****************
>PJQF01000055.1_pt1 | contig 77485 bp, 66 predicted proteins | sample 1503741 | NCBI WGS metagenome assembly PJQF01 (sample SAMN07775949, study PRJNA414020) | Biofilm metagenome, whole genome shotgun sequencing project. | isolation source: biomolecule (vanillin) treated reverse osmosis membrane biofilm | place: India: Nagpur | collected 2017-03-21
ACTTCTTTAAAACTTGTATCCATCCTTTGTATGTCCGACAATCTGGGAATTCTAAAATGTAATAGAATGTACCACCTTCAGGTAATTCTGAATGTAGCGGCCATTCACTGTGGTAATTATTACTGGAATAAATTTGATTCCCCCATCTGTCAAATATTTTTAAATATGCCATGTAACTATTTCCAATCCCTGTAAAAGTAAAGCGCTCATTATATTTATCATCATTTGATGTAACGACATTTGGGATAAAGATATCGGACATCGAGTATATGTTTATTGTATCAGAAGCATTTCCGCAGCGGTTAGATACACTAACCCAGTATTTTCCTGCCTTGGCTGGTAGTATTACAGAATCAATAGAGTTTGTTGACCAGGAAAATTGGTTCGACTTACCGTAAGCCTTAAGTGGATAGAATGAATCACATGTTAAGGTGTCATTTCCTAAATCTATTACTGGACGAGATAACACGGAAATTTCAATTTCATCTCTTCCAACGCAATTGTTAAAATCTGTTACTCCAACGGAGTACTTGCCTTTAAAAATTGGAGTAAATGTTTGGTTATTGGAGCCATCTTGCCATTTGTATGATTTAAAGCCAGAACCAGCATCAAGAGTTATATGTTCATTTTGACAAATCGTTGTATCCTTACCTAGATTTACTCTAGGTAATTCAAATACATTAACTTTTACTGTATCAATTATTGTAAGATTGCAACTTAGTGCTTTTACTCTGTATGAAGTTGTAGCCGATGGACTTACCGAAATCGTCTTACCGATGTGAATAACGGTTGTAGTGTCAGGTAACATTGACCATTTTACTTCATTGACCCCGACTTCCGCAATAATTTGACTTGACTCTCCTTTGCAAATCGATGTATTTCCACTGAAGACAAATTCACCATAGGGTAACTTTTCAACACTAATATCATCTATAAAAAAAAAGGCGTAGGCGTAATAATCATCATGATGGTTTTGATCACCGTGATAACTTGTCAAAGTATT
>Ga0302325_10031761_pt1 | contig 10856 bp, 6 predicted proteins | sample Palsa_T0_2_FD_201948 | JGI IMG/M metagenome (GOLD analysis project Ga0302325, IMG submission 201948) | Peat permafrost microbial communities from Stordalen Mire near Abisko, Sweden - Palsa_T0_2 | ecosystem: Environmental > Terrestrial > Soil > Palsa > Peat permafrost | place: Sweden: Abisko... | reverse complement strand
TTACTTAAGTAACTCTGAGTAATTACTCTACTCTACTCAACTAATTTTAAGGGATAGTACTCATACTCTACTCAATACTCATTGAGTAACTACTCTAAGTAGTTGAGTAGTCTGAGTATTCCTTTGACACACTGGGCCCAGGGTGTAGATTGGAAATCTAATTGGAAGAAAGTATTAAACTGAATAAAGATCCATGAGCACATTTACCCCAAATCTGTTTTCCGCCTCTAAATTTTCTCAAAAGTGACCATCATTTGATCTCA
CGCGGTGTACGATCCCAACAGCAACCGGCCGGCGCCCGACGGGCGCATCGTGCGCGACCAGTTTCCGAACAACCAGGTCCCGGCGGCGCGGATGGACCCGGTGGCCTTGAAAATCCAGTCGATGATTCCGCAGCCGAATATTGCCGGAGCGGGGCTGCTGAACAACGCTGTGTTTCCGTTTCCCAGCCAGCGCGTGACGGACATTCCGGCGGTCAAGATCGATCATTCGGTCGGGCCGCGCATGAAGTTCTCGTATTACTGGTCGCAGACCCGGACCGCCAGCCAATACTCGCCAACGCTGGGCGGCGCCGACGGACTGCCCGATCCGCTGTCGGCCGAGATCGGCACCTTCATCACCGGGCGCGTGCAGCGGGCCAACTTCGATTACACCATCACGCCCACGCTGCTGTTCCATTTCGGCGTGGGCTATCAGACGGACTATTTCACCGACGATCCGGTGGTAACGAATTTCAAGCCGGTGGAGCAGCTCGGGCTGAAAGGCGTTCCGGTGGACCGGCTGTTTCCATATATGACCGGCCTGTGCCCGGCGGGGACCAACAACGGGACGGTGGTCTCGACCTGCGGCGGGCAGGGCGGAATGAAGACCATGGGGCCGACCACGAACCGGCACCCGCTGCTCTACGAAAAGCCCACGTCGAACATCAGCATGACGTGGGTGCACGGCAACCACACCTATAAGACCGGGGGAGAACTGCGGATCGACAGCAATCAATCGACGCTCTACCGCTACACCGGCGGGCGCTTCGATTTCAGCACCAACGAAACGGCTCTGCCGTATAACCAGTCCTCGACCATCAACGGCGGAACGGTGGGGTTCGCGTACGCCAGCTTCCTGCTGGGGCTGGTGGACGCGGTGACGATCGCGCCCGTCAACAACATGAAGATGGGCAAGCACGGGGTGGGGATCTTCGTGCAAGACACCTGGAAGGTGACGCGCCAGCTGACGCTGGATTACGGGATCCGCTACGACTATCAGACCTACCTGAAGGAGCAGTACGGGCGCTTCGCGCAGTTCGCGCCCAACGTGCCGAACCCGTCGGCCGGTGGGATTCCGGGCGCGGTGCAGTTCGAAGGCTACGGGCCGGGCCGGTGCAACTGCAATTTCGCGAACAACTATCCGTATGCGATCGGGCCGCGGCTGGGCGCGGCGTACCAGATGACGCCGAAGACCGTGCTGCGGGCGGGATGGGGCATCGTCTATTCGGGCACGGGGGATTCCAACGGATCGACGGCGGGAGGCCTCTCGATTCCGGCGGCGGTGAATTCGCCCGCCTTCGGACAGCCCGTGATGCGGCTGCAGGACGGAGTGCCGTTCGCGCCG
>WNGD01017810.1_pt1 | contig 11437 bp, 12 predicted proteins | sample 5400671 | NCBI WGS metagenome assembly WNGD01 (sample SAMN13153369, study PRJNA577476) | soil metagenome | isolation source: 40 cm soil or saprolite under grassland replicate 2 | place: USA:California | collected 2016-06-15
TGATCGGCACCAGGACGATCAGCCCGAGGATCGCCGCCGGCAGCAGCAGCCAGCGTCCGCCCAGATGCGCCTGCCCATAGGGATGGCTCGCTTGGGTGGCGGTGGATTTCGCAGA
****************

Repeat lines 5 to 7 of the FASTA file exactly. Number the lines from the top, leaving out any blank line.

CGCGGTGTACGATCCCAACAGCAACCGGCCGGCGCCCGACGGGCGCATCGTGCGCGACCAGTTTCCGAACAACCAGGTCCCGGCGGCGCGGATGGACCCGGTGGCCTTGAAAATCCAGTCGATGATTCCGCAGCCGAATATTGCCGGAGCGGGGCTGCTGAACAACGCTGTGTTTCCGTTTCCCAGCCAGCGCGTGACGGACATTCCGGCGGTCAAGATCGATCATTCGGTCGGGCCGCGCATGAAGTTCTCGTATTACTGGTCGCAGACCCGGACCGCCAGCCAATACTCGCCAACGCTGGGCGGCGCCGACGGACTGCCCGATCCGCTGTCGGCCGAGATCGGCACCTTCATCACCGGGCGCGTGCAGCGGGCCAACTTCGATTACACCATCACGCCCACGCTGCTGTTCCATTTCGGCGTGGGCTATCAGACGGACTATTTCACCGACGATCCGGTGGTAACGAATTTCAAGCCGGTGGAGCAGCTCGGGCTGAAAGGCGTTCCGGTGGACCGGCTGTTTCCATATATGACCGGCCTGTGCCCGGCGGGGACCAACAACGGGACGGTGGTCTCGACCTGCGGCGGGCAGGGCGGAATGAAGACCATGGGGCCGACCACGAACCGGCACCCGCTGCTCTACGAAAAGCCCACGTCGAACATCAGCATGACGTGGGTGCACGGCAACCACACCTATAAGACCGGGGGAGAACTGCGGATCGACAGCAATCAATCGACGCTCTACCGCTACACCGGCGGGCGCTTCGATTTCAGCACCAACGAAACGGCTCTGCCGTATAACCAGTCCTCGACCATCAACGGCGGAACGGTGGGGTTCGCGTACGCCAGCTTCCTGCTGGGGCTGGTGGACGCGGTGACGATCGCGCCCGTCAACAACATGAAGATGGGCAAGCACGGGGTGGGGATCTTCGTGCAAGACACCTGGAAGGTGACGCGCCAGCTGACGCTGGATTACGGGATCCGCTACGACTATCAGACCTACCTGAAGGAGCAGTACGGGCGCTTCGCGCAGTTCGCGCCCAACGTGCCGAACCCGTCGGCCGGTGGGATTCCGGGCGCGGTGCAGTTCGAAGGCTACGGGCCGGGCCGGTGCAACTGCAATTTCGCGAACAACTATCCGTATGCGATCGGGCCGCGGCTGGGCGCGGCGTACCAGATGACGCCGAAGACCGTGCTGCGGGCGGGATGGGGCATCGTCTATTCGGGCACGGGGGATTCCAACGGATCGACGGCGGGAGGCCTCTCGATTCCGGCGGCGGTGAATTCGCCCGCCTTCGGACAGCCCGTGATGCGGCTGCAGGACGGAGTGCCGTTCGCGCCG
>WNGD01017810.1_pt1 | contig 11437 bp, 12 predicted proteins | sample 5400671 | NCBI WGS metagenome assembly WNGD01 (sample SAMN13153369, study PRJNA577476) | soil metagenome | isolation source: 40 cm soil or saprolite under grassland replicate 2 | place: USA:California | collected 2016-06-15
TGATCGGCACCAGGACGATCAGCCCGAGGATCGCCGCCGGCAGCAGCAGCCAGCGTCCGCCCAGATGCGCCTGCCCATAGGGATGGCTCGCTTGGGTGGCGGTGGATTTCGCAGA